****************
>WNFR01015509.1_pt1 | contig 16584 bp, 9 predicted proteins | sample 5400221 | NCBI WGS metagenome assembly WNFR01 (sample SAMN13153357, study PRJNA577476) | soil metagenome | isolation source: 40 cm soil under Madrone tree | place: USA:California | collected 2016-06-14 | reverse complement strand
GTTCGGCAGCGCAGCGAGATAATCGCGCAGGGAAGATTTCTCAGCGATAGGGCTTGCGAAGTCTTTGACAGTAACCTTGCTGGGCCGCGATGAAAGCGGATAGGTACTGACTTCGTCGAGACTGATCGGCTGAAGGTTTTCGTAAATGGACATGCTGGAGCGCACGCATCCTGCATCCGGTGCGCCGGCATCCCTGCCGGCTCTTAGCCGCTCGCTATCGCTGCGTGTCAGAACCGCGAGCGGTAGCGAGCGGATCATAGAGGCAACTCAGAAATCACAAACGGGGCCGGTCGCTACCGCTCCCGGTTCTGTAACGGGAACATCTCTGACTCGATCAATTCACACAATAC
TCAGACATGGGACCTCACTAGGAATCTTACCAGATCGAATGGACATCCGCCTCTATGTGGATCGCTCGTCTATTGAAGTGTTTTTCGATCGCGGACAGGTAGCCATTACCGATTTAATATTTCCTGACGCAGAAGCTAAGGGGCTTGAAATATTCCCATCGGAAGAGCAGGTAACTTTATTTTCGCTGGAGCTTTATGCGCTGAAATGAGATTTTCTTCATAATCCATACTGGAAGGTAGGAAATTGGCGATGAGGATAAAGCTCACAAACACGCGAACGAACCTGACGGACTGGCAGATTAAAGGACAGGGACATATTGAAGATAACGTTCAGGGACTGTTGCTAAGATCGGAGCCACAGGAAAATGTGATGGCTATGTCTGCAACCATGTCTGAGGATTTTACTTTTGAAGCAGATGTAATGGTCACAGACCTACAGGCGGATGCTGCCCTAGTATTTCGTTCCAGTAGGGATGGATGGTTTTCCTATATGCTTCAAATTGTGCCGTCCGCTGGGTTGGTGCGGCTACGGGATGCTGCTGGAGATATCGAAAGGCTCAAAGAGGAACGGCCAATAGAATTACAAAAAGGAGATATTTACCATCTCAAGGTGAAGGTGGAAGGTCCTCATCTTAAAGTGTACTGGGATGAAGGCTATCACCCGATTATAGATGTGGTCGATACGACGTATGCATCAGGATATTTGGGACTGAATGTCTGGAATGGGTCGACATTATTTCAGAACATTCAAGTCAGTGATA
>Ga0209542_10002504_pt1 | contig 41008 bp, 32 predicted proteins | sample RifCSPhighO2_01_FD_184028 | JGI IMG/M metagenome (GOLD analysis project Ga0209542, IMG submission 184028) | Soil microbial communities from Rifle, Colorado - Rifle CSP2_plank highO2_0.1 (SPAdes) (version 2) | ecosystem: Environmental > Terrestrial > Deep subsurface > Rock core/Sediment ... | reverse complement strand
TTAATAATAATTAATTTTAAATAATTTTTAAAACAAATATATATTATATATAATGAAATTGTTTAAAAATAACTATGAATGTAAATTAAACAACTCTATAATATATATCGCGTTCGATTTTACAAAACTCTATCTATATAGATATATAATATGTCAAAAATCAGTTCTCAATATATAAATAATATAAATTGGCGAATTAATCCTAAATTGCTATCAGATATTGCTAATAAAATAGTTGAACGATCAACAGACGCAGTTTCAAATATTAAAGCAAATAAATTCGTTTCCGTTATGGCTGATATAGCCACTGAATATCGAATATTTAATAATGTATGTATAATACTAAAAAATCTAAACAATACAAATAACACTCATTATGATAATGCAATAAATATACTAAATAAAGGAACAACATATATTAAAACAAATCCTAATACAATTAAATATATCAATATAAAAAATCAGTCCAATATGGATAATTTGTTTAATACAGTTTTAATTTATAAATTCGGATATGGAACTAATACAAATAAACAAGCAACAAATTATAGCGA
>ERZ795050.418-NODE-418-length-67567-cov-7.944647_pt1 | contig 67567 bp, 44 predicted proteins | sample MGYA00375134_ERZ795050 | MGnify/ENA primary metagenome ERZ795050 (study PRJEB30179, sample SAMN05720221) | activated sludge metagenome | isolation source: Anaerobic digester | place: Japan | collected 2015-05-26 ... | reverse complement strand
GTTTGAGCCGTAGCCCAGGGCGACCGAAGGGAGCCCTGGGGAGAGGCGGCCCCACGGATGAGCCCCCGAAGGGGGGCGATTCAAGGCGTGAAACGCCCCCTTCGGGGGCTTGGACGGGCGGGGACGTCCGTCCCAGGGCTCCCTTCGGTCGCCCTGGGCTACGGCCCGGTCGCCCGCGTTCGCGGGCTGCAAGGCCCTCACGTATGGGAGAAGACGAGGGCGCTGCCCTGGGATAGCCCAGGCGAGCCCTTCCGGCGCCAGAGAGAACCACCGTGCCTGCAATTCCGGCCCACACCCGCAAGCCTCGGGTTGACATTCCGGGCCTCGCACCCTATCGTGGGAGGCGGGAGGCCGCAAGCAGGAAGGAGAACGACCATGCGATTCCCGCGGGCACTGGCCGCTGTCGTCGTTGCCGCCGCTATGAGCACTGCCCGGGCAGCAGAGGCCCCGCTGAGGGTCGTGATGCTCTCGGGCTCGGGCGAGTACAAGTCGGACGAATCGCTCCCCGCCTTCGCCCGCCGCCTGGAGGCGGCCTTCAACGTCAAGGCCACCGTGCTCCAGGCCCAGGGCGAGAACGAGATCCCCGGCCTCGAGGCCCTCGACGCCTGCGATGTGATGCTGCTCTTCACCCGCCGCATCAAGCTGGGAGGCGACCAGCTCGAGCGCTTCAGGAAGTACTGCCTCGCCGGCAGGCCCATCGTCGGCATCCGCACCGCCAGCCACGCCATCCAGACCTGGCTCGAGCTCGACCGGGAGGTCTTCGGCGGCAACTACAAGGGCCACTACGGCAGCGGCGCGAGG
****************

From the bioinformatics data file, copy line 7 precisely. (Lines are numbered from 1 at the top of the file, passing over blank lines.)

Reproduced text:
GTTTGAGCCGTAGCCCAGGGCGACCGAAGGGAGCCCTGGGGAGAGGCGGCCCCACGGATGAGCCCCCGAAGGGGGGCGATTCAAGGCGTGAAACGCCCCCTTCGGGGGCTTGGACGGGCGGGGACGTCCGTCCCAGGGCTCCCTTCGGTCGCCCTGGGCTACGGCCCGGTCGCCCGCGTTCGCGGGCTGCAAGGCCCTCACGTATGGGAGAAGACGAGGGCGCTGCCCTGGGATAGCCCAGGCGAGCCCTTCCGGCGCCAGAGAGAACCACCGTGCCTGCAATTCCGGCCCACACCCGCAAGCCTCGGGTTGACATTCCGGGCCTCGCACCCTATCGTGGGAGGCGGGAGGCCGCAAGCAGGAAGGAGAACGACCATGCGATTCCCGCGGGCACTGGCCGCTGTCGTCGTTGCCGCCGCTATGAGCACTGCCCGGGCAGCAGAGGCCCCGCTGAGGGTCGTGATGCTCTCGGGCTCGGGCGAGTACAAGTCGGACGAATCGCTCCCCGCCTTCGCCCGCCGCCTGGAGGCGGCCTTCAACGTCAAGGCCACCGTGCTCCAGGCCCAGGGCGAGAACGAGATCCCCGGCCTCGAGGCCCTCGACGCCTGCGATGTGATGCTGCTCTTCACCCGCCGCATCAAGCTGGGAGGCGACCAGCTCGAGCGCTTCAGGAAGTACTGCCTCGCCGGCAGGCCCATCGTCGGCATCCGCACCGCCAGCCACGCCATCCAGACCTGGCTCGAGCTCGACCGGGAGGTCTTCGGCGGCAACTACAAGGGCCACTACGGCAGCGGCGCGAGG